"I will give freely." "What! free?" says one, "When I have to watch and pray, to struggle and strive, if I am to obtain the crown of life? How can it be free when I have thus to strain every energy in order to make it mine'?" But the very fact that you do thus strive shows that you have already drunk of this water of life. It is the energy of that grace working in you. If you had never drunk at all you would not be thus "striving against sin." It is from life, because of it, that you are thus aroused. If you were dead you would make no effort at all. So that the conflict you endure is no proof against the freeness of the water of life, but rather for it. And the conflict would not be so severe if you obeyed the laws of the conflict. If you come to it but partly equipped, no wonder you are at a disadvantage. Matthew Henry says, "If a beast have to draw a load, a yoke will help him." But if the yoke be only half on, he will find the work much harder. And so with us. Christ says, 'Take my yoke upon you, and learn of me.' But if we will only half wear his yoke, if we are seeking to compromise with the world, no wonder that our Christian life is hard." Still, that we struggle at all proves that Christ's grace has been given, and is not withdrawn. Now, our text says that this grace which bringeth salvation, and which is here called "the water of life," is freely given. Now note—
I. MEN ARE SLOW TO BELIEVE THIS. Of course, those who are not "athirst" don't think anything at all about the matter. They don't care for salvation, and, therefore, the conditions of its bestowal are no concern to them. But there are those—many, thank God—who "thirst," but who are slow to believe in this "freeness" of the gift of the water of life. Now, why is this? Perhaps it is:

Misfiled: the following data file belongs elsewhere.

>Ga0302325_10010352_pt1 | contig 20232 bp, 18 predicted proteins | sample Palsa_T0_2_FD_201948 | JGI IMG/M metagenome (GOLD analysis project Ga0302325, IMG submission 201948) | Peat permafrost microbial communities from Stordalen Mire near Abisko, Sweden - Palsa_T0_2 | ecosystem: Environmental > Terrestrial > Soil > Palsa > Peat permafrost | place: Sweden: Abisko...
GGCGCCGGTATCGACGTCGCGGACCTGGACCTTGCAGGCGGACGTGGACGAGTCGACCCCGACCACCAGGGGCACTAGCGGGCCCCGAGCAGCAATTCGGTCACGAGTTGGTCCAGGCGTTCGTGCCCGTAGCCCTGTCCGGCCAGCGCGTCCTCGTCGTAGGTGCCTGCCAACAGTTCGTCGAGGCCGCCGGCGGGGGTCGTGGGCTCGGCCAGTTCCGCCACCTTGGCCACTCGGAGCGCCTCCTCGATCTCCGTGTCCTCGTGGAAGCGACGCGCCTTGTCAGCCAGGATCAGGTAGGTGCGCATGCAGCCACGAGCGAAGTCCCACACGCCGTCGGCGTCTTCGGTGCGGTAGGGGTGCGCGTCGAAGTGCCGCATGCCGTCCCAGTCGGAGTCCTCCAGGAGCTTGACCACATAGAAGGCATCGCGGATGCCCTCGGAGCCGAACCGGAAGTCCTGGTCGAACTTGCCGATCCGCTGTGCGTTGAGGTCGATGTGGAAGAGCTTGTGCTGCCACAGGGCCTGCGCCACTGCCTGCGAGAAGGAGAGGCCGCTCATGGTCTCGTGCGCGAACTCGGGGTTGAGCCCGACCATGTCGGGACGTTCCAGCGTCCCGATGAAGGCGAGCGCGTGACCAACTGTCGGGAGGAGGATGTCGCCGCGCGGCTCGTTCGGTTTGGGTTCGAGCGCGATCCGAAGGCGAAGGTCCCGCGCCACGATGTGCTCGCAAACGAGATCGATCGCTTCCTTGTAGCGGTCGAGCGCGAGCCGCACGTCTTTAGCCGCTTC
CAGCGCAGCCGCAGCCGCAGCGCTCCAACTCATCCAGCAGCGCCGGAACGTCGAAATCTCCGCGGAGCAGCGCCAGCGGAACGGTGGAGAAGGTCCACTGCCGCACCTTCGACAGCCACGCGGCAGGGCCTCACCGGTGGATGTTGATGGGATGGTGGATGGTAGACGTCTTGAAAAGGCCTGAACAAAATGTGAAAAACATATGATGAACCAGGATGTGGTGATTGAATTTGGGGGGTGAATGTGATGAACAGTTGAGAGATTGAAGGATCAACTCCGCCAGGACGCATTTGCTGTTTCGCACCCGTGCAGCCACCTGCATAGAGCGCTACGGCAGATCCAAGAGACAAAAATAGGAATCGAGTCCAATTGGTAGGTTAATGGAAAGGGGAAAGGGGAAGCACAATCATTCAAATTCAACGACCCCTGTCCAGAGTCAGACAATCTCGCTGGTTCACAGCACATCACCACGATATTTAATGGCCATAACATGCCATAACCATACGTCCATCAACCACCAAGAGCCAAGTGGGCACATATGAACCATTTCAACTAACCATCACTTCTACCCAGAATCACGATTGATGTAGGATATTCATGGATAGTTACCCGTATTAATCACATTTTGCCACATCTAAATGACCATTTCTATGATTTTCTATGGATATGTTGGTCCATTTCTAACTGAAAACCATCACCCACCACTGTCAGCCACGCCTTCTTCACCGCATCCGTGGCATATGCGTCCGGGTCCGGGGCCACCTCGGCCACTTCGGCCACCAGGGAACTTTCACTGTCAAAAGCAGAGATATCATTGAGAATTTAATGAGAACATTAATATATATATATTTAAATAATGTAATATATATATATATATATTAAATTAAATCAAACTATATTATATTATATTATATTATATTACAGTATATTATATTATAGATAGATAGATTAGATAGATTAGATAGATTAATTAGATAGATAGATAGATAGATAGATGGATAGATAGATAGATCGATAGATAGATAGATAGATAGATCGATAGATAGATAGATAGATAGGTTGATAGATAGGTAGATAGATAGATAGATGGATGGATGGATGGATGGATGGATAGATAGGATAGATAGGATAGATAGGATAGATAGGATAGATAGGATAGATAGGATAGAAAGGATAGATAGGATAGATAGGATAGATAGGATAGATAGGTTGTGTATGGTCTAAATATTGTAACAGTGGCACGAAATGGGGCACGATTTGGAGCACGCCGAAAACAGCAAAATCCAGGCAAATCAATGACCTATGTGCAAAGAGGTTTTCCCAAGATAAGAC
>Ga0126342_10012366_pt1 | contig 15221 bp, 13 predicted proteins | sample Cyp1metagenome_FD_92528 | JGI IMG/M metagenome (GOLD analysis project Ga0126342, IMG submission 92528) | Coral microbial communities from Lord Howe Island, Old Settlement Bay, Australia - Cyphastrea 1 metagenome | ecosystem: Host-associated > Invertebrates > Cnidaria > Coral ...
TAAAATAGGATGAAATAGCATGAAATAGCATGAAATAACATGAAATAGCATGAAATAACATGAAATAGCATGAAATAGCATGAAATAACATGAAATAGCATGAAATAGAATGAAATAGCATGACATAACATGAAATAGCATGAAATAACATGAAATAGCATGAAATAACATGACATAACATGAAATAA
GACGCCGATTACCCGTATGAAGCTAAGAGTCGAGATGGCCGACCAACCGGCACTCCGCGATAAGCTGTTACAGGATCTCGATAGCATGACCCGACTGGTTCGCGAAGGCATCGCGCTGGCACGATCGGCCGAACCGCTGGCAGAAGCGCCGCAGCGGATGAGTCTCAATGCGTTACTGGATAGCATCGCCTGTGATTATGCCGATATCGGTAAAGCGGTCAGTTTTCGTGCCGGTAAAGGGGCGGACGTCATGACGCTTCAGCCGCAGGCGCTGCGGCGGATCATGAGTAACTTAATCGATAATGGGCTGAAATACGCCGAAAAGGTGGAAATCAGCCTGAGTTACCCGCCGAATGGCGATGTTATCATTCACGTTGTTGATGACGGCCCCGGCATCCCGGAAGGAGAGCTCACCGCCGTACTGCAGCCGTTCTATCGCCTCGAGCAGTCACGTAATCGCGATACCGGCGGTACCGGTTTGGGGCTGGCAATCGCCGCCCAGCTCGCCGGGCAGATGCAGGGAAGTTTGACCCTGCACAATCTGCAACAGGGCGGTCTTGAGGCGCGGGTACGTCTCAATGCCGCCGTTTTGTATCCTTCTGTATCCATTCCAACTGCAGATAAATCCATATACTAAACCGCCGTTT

1. They cannot feel that God is good. They know he has a right to be "hard" with them, and they think he is so. Earthly fathers would be hard with children who have behaved as they have done, and so it is concluded the heavenly Father will be likewise. They are slow to forgive: will not he be?
2. Their pride. They would like to bring something in return—character, conduct, gifts, prayers.
3. The laws of their common life tell against this belief. Nothing for nothing is the law of life. In the sweat of their brow they must eat bread. They must pay the price for whatsoever they want. And they think so is it with this blessing that they desire.
4. The mass of mankind everywhere and always have disbelieved. Certainly there is no religion, and never has been anywhere, whose terms are like those in the text. And the mass of those who profess this one explain these terms away. The opinion of mankind is, and ever has been, against this freeness. Such are some of the reasons why many who "thirst" are yet slow to believe.
II. BUT YET THERE IS GREAT REASON WHY THEY SHOULD BELIEVE. All God's best and greatest gifts are free.
1. Life itself. We certainly paid nothing for that, but is it not precious to us? How we struggle to preserve, adorn, and prolong it!
2. And all the essentials of life. The air we breathe, the water we drink, the light and warmth of the sun, the land which produces our food,—these were all freely given, though, indeed, man, in his selfishness, has hindered that freeness so far as he can, and, doubtless, would far more were it but in his power.
3. And all that makes life blessed. The mind, with all its powers; the affections, which are the solace and sweeteners of life; the sense and love of the beautiful, in art, in nature; conscience, the guide of life;—all these are given freely, and they are God's best earthly gifts, and are free. Therefore this gift—the "water of life," which is more precious than all—may well be free likewise. Furthermore: